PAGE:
Where's the wow?
In this week's Boston Phoenix, Lloyd Schwartz has the second and longer installment of his two-part review of the Tanglewood Festival of Contemporary Music (FCM). I didn't attend any of the events — that's what a family and full-time job will do for you — but thanks to Schwartz's unsurpassed skills as a reviewer, I think I got a pretty good idea of what transpired. Besides, no amount of distance will prevent me from reviewing the programming of the concerts, especially since almost all of the music is either known to me or available for listening. And, as I perused the reviews, a few things struck me about the composers and works included on the FCM.
For one thing, out of fifteen composers represented on the FCM's five concerts, only three are under fifty years of age. Many are much older, and a couple, Niccolò Castiglioni and Charles Ives, are deceased. Now, there's nothing wrong with being over fifty or deceased. I'm over fifty myself, and plan to stay that way until I too am deceased. But you know, these kids today are composing some pretty cool music, if you give them a listen. And they may enliven a festival that, under the direction of British composer-conductor Oliver Knussen, did rather cleave to the verities of mainstream late 20th-century composing styles. There was nary a note of minimalist, post-modern, "downtown" or other newer, edgier sounds to be heard. In other words, nothing with a beat. Even the three youngsters, Brits Helen Grime and Luke Bedford and American Sean Shepherd, compose in styles that owe little to the here-and-now. Grime, for instance, was represented by "Seven Pierrot Miniatures," scored for the combination of instruments used by Arnold Schoenberg in his 100-year old modernist masterpiece "Pierrot Lunaire" (more about this here). In his "These Particular Circumstances," Shepherd quotes Holst and Ravel (and perhaps others I don't spot), evokes Pierre Boulez among others, and while skilled, offers little that's fresh or personal to the orchestral medium. Bedford's "Or voit tout en aventure," which sets Medieval French and Italian texts for solo soprano and sixteen players, is more compelling and original, though it could have been premiered 25 years ago without raising an eyebrow.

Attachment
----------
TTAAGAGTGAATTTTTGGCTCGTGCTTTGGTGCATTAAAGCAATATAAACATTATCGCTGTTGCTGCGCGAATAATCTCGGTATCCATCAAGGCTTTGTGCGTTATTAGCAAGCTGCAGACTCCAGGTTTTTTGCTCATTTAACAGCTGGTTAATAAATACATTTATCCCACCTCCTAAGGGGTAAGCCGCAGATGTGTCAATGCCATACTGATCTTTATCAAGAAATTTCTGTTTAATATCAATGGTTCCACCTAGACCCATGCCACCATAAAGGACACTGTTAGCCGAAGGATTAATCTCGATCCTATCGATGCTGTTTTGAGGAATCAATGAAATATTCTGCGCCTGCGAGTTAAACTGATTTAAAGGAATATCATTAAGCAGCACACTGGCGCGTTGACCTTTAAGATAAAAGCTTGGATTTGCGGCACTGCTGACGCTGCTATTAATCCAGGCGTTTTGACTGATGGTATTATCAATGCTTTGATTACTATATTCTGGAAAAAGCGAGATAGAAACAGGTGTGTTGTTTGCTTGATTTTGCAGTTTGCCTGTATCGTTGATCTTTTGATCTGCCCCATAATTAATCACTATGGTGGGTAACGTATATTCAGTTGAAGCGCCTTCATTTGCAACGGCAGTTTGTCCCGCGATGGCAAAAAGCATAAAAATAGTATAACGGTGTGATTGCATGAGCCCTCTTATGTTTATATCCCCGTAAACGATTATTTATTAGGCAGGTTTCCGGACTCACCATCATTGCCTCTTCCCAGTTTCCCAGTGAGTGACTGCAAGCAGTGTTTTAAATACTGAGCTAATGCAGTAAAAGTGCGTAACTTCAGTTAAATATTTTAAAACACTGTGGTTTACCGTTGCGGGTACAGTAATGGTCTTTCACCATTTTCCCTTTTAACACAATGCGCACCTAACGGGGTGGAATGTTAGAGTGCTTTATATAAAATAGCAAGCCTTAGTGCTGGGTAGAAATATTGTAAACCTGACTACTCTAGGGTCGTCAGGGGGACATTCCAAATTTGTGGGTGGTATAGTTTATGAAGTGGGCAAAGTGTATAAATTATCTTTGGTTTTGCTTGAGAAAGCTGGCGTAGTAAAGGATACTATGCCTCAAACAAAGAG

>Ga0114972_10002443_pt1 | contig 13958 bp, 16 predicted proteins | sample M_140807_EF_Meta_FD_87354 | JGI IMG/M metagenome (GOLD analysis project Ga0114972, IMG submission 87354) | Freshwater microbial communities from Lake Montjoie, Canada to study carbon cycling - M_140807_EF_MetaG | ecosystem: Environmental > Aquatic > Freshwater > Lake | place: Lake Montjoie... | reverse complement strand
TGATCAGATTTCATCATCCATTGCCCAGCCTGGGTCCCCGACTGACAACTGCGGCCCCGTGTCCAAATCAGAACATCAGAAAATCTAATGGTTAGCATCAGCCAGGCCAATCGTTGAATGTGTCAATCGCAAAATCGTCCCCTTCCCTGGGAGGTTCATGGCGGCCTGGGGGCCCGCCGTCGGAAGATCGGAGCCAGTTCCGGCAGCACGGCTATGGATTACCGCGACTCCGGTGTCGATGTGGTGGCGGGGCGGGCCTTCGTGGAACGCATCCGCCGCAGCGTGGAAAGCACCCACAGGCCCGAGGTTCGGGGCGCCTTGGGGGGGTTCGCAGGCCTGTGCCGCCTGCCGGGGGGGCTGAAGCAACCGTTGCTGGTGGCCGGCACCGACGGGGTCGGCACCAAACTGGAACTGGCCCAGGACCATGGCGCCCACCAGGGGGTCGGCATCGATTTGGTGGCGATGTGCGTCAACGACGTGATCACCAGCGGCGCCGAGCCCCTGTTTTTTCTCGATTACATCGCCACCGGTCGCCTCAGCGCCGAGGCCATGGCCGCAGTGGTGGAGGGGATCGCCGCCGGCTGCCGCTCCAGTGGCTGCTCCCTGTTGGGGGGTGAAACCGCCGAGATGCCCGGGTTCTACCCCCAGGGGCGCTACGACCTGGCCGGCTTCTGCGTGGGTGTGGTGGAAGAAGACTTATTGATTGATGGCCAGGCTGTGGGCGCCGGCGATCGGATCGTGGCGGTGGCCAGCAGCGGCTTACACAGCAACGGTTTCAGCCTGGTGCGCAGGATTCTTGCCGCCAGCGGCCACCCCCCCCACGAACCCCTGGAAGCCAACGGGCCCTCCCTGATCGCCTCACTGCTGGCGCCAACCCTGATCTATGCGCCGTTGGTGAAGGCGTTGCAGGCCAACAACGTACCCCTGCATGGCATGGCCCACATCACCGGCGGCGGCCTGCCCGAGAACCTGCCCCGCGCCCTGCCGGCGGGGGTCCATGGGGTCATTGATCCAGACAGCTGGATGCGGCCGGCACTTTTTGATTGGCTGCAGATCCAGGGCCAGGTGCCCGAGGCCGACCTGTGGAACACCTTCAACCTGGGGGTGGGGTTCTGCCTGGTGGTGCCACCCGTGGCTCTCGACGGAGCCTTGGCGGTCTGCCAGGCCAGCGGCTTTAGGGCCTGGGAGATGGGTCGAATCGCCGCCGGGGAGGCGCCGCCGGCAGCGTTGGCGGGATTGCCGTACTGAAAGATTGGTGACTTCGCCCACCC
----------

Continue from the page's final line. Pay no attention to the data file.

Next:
Again, there's nothing wrong with a festival that offers consistent, focused programming; indeed, that's usually a good thing. Besides, those who need a fix of classical po-mo should have attended "Banglewood," as Mass MoCA's "Bang on a Can" Festival is known for short. And if those who attended the concerts were as happy as Lloyd Schwartz, it's all good, or should be. Then why am I not smiling? Because, for all the certifiable quality of the music at the FCM, the whole thing strikes me as an opportunity lost.